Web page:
A free screening of the documentary “Swim Team” is being offered from 6 to 7:30 p.m. Wednesday in the Creston Community High School auditorium.
“Swim Team” is a documentary film that chronicles the extraordinary rise of the Jersey Hammerheads swim team, a competitive swim team started by the parents of a boy on the autism spectrum, which recruits diverse teens with autism.
The free screening is sponsored by Autism Society of Iowa and The Learning Center of Southwest Iowa (TLC).
“It poses a lot of good questions. One of the questions it raises is about the wisdom of leaving parents or families to shoulder the entire responsibility of giving teens or young adults with developmental disabilities a life that feels winning and purposeful,” said TLC Executive Director Kathy Ralston. “Through watching this film, it suggests we all stand to benefit when schools and communities work together with individual families to share in that process.”
Ralston wanted to bring the film to Creston after seeing in a newsletter there was a screening of it in Iowa City.
Autism Society of Iowa and TLC have worked together with the school to provide a screening for students from 1 to 2:30 p.m. Wednesday. The screening for students has a targeted audience of students who have disabilities and students in leadership positions. But, Ralston said no student who desires to see the film will be turned away.
Similar to the Wednesday evening community screening, Ralston hopes the screening for students opens up a dialogue.
“It will be an opportunity for our students to sit side by side and learn a little more about what some of those students experience in their home life,” Ralston said.
The main goal of the screenings is to open up a dialogue among the school and community about how to better include individuals with developmental disabilities and learning differences.
“Our intention is to view portions of the film and then pose community-based questions on how can we as a community maybe support existing agencies better, utilize existing agencies better and perhaps develop new resources in addition to that for our young adults and adults who live among us with disabilities of any kind,” Ralston said.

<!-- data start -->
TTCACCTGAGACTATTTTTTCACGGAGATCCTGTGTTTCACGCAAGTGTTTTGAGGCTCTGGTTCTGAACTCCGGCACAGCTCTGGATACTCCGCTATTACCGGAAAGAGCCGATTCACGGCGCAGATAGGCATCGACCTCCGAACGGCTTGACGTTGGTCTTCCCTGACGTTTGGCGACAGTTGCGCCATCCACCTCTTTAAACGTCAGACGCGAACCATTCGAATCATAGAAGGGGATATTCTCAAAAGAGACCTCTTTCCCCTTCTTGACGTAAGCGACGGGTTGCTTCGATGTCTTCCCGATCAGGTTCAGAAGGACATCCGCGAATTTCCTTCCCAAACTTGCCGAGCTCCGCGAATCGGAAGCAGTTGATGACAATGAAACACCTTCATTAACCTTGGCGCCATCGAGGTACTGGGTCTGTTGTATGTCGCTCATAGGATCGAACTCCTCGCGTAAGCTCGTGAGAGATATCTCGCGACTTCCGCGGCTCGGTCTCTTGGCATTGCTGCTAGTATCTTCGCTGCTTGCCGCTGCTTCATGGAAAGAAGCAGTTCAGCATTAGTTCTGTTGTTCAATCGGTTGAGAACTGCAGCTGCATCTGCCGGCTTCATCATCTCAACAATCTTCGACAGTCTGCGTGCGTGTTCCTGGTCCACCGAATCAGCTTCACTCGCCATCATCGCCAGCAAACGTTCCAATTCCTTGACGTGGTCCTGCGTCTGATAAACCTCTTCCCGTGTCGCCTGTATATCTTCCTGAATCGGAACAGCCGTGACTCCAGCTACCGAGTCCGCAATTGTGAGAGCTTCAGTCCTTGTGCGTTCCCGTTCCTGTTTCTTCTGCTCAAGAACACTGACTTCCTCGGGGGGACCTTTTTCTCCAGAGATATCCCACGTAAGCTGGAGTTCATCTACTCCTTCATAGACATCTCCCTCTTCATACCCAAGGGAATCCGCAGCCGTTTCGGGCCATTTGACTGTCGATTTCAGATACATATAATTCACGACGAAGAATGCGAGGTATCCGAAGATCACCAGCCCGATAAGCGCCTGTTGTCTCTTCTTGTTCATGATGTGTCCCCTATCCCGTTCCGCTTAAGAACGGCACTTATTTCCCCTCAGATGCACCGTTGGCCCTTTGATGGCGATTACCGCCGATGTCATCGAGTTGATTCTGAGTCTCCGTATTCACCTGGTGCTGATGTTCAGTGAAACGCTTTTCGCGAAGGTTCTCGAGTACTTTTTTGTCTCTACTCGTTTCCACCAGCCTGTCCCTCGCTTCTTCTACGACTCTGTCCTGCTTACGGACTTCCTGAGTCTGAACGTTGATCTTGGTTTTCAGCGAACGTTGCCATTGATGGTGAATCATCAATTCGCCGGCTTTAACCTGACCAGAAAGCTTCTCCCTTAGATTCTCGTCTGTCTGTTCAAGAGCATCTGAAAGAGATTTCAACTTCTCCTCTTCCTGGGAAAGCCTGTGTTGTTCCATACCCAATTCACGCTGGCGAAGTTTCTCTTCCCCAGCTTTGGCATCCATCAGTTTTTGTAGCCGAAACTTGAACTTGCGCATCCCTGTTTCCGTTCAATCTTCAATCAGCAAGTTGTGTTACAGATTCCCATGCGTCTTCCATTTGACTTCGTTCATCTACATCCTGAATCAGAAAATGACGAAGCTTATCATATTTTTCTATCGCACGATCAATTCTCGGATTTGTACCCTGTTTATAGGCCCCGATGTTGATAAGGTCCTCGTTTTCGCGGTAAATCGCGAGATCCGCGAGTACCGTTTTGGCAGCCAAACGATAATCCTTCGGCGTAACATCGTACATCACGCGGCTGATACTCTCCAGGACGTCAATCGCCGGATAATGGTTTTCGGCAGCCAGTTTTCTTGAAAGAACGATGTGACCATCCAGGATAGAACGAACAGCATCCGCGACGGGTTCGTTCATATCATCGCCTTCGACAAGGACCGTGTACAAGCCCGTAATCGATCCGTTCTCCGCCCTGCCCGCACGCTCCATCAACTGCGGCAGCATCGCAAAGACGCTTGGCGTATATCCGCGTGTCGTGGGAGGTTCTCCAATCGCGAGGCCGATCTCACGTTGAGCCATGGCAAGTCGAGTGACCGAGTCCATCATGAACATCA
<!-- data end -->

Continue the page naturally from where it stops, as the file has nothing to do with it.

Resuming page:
While the film features four individuals who have autism spectrum disorder, Ralston said discussions will be much broader in terms of any disability and how the community can become more inclusive and accepting.
Ralston has extended invites to the various agencies in town that are directly involved with individuals with disabilities, as well as the ministerial alliance, special educators and various area businesses.
“Part of my hope is that bringing these parties together in one room in a very informal, friendly setting can start to build better relationships and build awareness of what’s here,” Ralston said. “There will be a lot of questions that aren’t answered that night, but this will generate dialogue. This could springboard into many different directions for many different opportunities.”
As the mother of a child with special needs, Ralston said the film was an honest look into the lives of individuals with special needs.
“We are starting to navigate those steps of transitioning into adulthood and the many, many questions that are out there that many people face,” she said. “It’s a very difficult road to travel. I loved that this film shows that very honestly. I do feel like there’s a need for more questions to be asked in this community and for more parties to be brought together.”
The community screening from 6 to 7:30 p.m. Wednesday in the CCHS auditorium is open to anyone, and to those from surrounding communities.
“I hope everyone will feel welcome. I really am hopeful for a tone of acceptance and friendship and an open dialogue on what we could do better,” Ralston said. “The potential for Creston is amazing. The size of the community is almost ideal for allowing people who have differences to be in a very community-based setting.”